You need to be their go-to source. Coronavirus (COVID-19) news is everywhere, so we need to talk to our kids about trustworthy sources of information. They will take cues from our response to news alerts, event cancellations, disruptions in routine, school closures and more. In this post, we talk about why it's important to communicate with our kids, and then we offer specific suggestions from experts about how to have these conversations when so much is unknown.
A complete list of helpful and trusted resources is at the bottom of this page--we are updating regularly.
Before I begin, I want to be clear that Mary and I are not alarmists. And we aren't medical experts. But we are communication professors, and Mary has a journalism background. We understand how families communicate and we teach our college students to search for highly credible and trustworthy information. They better not make a claim about something unless they have strong, reliable evidence to support it. We approach everything we write here in the same way.
We need to have a measured response to accurate and current information from experts and trustworthy sources. People in decision-making positions are relying on the best and brightest in the medical and public health fields, and I know they are far more educated on disease and how it spreads than I am.
Is Coronavirus going to impact my family?
I teach on a campus with nearly 7,000 international students, and a large percentage are from China. I've had many Chinese students in class over the years, so it was saddening to read about Coronavirus and realize how it was affecting them--they couldn't travel home, and parents or family members couldn't travel to the US for graduation.
But I had no expectation that it would impact my own family in Ohio. I blew off comments from my teenager and dismissed questions from my tween as overreaction.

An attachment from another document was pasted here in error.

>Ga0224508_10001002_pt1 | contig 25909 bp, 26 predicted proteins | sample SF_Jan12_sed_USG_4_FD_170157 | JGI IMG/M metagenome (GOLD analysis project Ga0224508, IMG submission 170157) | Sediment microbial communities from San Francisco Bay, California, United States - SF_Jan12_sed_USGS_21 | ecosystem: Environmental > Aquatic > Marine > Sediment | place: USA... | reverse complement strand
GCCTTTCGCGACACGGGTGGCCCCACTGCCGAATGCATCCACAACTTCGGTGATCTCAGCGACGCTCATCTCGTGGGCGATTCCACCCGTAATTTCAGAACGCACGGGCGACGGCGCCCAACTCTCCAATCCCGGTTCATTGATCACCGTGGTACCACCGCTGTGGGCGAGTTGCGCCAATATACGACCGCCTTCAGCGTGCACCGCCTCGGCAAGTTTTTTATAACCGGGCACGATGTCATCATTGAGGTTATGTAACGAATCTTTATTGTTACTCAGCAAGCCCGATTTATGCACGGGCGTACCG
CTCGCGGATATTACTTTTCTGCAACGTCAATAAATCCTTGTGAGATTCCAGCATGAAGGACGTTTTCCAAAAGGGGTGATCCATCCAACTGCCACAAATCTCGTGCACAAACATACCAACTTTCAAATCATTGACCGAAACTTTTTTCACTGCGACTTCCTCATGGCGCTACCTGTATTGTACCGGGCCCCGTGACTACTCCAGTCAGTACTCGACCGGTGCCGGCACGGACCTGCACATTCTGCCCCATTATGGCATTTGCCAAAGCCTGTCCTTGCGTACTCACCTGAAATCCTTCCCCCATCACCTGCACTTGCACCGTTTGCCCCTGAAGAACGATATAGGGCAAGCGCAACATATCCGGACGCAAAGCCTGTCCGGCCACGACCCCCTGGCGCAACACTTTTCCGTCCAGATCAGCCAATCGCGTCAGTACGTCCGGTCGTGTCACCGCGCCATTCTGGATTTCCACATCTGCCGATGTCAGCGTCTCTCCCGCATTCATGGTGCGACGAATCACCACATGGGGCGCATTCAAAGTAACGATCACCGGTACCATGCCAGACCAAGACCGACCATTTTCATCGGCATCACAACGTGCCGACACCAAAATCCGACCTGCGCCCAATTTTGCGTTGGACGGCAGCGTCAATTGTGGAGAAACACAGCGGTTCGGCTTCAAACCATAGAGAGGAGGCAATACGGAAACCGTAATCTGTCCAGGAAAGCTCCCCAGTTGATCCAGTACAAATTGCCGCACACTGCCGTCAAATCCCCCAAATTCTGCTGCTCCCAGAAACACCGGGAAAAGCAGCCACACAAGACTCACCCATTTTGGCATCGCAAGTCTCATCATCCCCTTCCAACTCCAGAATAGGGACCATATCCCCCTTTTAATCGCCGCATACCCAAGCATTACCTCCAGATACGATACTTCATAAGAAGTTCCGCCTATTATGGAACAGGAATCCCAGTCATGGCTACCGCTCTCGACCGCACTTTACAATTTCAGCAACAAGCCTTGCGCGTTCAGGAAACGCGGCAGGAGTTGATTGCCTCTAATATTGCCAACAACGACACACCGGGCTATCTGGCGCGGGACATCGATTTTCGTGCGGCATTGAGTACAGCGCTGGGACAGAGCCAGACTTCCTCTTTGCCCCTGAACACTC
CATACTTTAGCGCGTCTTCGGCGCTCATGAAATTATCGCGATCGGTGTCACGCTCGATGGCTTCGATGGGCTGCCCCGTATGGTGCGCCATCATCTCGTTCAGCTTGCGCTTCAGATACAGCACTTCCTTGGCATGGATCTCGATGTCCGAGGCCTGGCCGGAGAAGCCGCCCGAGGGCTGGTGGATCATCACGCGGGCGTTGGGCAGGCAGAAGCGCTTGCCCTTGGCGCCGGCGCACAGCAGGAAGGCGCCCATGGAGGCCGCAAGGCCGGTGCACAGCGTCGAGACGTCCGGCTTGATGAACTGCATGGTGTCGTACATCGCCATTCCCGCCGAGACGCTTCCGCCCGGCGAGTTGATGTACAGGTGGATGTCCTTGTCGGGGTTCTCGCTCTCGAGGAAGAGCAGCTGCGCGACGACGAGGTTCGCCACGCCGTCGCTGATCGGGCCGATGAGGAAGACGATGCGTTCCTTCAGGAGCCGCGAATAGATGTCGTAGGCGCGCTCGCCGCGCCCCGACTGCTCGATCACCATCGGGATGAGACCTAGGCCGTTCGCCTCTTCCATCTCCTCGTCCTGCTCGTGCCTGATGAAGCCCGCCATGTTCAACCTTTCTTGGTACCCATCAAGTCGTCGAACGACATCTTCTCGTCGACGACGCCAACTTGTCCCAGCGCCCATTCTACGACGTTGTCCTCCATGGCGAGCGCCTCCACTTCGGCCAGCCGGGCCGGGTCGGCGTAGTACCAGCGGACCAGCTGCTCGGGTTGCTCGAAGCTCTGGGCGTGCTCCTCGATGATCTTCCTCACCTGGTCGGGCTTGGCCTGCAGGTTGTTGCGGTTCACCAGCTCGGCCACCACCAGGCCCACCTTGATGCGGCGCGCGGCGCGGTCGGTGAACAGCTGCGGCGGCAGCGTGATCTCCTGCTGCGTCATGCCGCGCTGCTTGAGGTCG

When the first Apple news alert came across my phone--and my teen's phone--I started to pay more attention because my boys started talking about it more.
Then my university suspended in-person classes and I had to explain why I was scrambling to get my courses ready to go online.
As I write this, I just learned about a confirmed case in Stark County, Ohio--where my husband and I grew up and where our families still live. My dad's nursing home called today and they are closed to visitors until the end of April.
So, yeah. It's here and I need to talk to my kids about it.
Do we really need to talk to our kids about Coronavirus?
A resounding YES. Our kids will find out what’s happening in the world. We do our very best to protect them, as we should, but we also need to be realistic.
Our kids hear about Coronavirus from social media, other apps, friends at school, breaking news across the TV, a news update on the radio, or even a newspaper at a coffee shop. And they may not say a word to us about it.
What does this mean for parents? We have to parent accordingly. It doesn’t matter if we’d rather not talk about it. It doesn’t matter if we don’t know what to say.
From a mom of two kids who is an RN at a research hospital and who has over 20 years of experience: "Our kids are not in the dark about it. They’re talking about it and it's really important that we weigh in."
Another mom who is a professor of public health was glad she and her husband opened a dialogue with their kids because she realized her son was afraid and wouldn't have said anything out loud on his own. Talking about it allowed them to address his concerns and find some answers together.
My younger son is irritated because of the restrictions placed on fans at sporting events. Our high school boys' basketball team played in the regional semifinals, and we couldn't go to the game. That's a minor concern compared to what some people are dealing with, but his perspective is limited and we need to acknowledge and address that. Mary's son seems stressed about changes to routine and how this disrupts the norm for him when that's his comfort zone.
How do we navigate parenting in the Digital Age?
We are in uncharted waters here...with this new virus and with parenting in the digital age. It's hard! We're overwhelmed with constant information and misinformation. It's impossible to process and understand everything that we see and hear.
Now think about how our kids must feel! I can't imagine being a teenager with access to everything I ever wanted to know (or never wanted to know). It's too much! Even when we are confused or overwhelmed or unsure how to talk about something, we have to be the adults and do it anyway. We need to show our kids how to find accurate information, how damaging misinformation can be, and why we all have a responsibility to the health of our communities.